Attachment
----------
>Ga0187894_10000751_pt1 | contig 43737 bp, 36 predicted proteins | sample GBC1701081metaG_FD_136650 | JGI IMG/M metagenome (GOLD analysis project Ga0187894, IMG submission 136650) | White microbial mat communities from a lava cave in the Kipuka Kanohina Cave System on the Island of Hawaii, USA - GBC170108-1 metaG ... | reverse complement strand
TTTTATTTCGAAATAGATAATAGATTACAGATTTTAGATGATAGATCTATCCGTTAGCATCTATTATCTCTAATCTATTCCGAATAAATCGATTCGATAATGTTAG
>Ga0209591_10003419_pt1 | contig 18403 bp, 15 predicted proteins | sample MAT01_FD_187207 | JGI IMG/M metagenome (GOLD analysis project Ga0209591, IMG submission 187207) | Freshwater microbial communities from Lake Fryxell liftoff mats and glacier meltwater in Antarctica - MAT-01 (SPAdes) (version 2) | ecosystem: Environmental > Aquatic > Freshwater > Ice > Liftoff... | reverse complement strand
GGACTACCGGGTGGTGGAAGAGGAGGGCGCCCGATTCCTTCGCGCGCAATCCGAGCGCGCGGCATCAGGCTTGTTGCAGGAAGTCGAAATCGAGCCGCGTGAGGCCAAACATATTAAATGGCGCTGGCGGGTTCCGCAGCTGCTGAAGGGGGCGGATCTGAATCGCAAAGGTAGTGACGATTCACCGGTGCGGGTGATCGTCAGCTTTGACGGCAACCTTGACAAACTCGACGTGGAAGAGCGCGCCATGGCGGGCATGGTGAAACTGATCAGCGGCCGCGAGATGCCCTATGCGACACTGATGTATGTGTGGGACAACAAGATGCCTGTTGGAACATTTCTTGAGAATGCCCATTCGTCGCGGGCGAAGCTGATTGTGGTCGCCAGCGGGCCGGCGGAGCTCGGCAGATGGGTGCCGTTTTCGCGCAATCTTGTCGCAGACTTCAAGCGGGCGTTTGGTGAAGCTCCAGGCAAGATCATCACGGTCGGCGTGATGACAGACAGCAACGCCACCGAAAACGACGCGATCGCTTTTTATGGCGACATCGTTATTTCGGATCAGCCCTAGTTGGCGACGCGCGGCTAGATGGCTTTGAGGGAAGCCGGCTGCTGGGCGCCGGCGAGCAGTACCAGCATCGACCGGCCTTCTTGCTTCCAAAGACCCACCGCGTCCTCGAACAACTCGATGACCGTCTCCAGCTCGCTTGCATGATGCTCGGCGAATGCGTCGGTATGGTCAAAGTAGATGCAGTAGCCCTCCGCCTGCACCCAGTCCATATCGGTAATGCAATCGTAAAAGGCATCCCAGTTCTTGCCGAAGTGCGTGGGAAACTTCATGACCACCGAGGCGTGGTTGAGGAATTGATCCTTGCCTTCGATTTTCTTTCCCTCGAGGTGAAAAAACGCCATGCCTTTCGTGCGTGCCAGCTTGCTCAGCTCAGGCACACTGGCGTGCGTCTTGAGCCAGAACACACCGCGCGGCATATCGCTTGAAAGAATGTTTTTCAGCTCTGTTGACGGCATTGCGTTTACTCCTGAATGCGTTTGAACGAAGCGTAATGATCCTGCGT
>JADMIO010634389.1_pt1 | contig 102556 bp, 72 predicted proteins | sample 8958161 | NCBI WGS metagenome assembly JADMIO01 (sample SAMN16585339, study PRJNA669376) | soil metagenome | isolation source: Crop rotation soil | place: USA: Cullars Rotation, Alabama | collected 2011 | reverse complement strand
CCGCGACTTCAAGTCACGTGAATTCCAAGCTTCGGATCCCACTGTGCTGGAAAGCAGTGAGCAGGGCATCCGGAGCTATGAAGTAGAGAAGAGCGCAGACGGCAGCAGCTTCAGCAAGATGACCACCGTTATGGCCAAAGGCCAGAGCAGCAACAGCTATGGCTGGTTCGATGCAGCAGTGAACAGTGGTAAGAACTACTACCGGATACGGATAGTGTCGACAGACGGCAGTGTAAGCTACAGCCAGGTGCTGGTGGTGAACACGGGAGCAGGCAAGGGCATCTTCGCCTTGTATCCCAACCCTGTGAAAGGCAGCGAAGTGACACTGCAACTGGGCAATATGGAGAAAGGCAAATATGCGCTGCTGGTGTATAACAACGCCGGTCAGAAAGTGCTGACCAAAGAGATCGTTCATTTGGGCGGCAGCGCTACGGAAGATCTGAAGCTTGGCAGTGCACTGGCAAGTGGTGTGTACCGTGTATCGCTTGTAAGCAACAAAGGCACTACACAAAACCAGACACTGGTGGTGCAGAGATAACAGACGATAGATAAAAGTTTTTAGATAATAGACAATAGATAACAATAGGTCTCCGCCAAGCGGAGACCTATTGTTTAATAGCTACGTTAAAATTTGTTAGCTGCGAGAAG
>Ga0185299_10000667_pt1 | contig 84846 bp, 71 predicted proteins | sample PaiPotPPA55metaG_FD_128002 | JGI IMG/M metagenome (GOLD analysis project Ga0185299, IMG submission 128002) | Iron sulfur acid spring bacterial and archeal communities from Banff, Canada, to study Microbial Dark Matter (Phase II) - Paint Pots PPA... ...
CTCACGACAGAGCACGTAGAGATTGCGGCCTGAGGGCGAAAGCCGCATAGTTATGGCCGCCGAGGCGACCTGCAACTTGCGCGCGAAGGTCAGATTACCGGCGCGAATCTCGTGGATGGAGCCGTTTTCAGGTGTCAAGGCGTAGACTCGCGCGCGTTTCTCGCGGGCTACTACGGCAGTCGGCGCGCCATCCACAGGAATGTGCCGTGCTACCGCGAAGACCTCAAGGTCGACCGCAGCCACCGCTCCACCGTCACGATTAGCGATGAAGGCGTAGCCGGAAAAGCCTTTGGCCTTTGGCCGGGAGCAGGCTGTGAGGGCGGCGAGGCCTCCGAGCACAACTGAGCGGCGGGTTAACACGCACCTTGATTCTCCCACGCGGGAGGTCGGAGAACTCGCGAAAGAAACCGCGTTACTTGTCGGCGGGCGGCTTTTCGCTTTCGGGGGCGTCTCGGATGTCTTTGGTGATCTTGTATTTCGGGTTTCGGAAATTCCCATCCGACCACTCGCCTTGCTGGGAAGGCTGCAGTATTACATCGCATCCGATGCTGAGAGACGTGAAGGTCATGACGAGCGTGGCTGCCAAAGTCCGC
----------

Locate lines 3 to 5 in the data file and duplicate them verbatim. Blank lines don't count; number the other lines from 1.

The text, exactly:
>Ga0209591_10003419_pt1 | contig 18403 bp, 15 predicted proteins | sample MAT01_FD_187207 | JGI IMG/M metagenome (GOLD analysis project Ga0209591, IMG submission 187207) | Freshwater microbial communities from Lake Fryxell liftoff mats and glacier meltwater in Antarctica - MAT-01 (SPAdes) (version 2) | ecosystem: Environmental > Aquatic > Freshwater > Ice > Liftoff... | reverse complement strand
GGACTACCGGGTGGTGGAAGAGGAGGGCGCCCGATTCCTTCGCGCGCAATCCGAGCGCGCGGCATCAGGCTTGTTGCAGGAAGTCGAAATCGAGCCGCGTGAGGCCAAACATATTAAATGGCGCTGGCGGGTTCCGCAGCTGCTGAAGGGGGCGGATCTGAATCGCAAAGGTAGTGACGATTCACCGGTGCGGGTGATCGTCAGCTTTGACGGCAACCTTGACAAACTCGACGTGGAAGAGCGCGCCATGGCGGGCATGGTGAAACTGATCAGCGGCCGCGAGATGCCCTATGCGACACTGATGTATGTGTGGGACAACAAGATGCCTGTTGGAACATTTCTTGAGAATGCCCATTCGTCGCGGGCGAAGCTGATTGTGGTCGCCAGCGGGCCGGCGGAGCTCGGCAGATGGGTGCCGTTTTCGCGCAATCTTGTCGCAGACTTCAAGCGGGCGTTTGGTGAAGCTCCAGGCAAGATCATCACGGTCGGCGTGATGACAGACAGCAACGCCACCGAAAACGACGCGATCGCTTTTTATGGCGACATCGTTATTTCGGATCAGCCCTAGTTGGCGACGCGCGGCTAGATGGCTTTGAGGGAAGCCGGCTGCTGGGCGCCGGCGAGCAGTACCAGCATCGACCGGCCTTCTTGCTTCCAAAGACCCACCGCGTCCTCGAACAACTCGATGACCGTCTCCAGCTCGCTTGCATGATGCTCGGCGAATGCGTCGGTATGGTCAAAGTAGATGCAGTAGCCCTCCGCCTGCACCCAGTCCATATCGGTAATGCAATCGTAAAAGGCATCCCAGTTCTTGCCGAAGTGCGTGGGAAACTTCATGACCACCGAGGCGTGGTTGAGGAATTGATCCTTGCCTTCGATTTTCTTTCCCTCGAGGTGAAAAAACGCCATGCCTTTCGTGCGTGCCAGCTTGCTCAGCTCAGGCACACTGGCGTGCGTCTTGAGCCAGAACACACCGCGCGGCATATCGCTTGAAAGAATGTTTTTCAGCTCTGTTGACGGCATTGCGTTTACTCCTGAATGCGTTTGAACGAAGCGTAATGATCCTGCGT
>JADMIO010634389.1_pt1 | contig 102556 bp, 72 predicted proteins | sample 8958161 | NCBI WGS metagenome assembly JADMIO01 (sample SAMN16585339, study PRJNA669376) | soil metagenome | isolation source: Crop rotation soil | place: USA: Cullars Rotation, Alabama | collected 2011 | reverse complement strand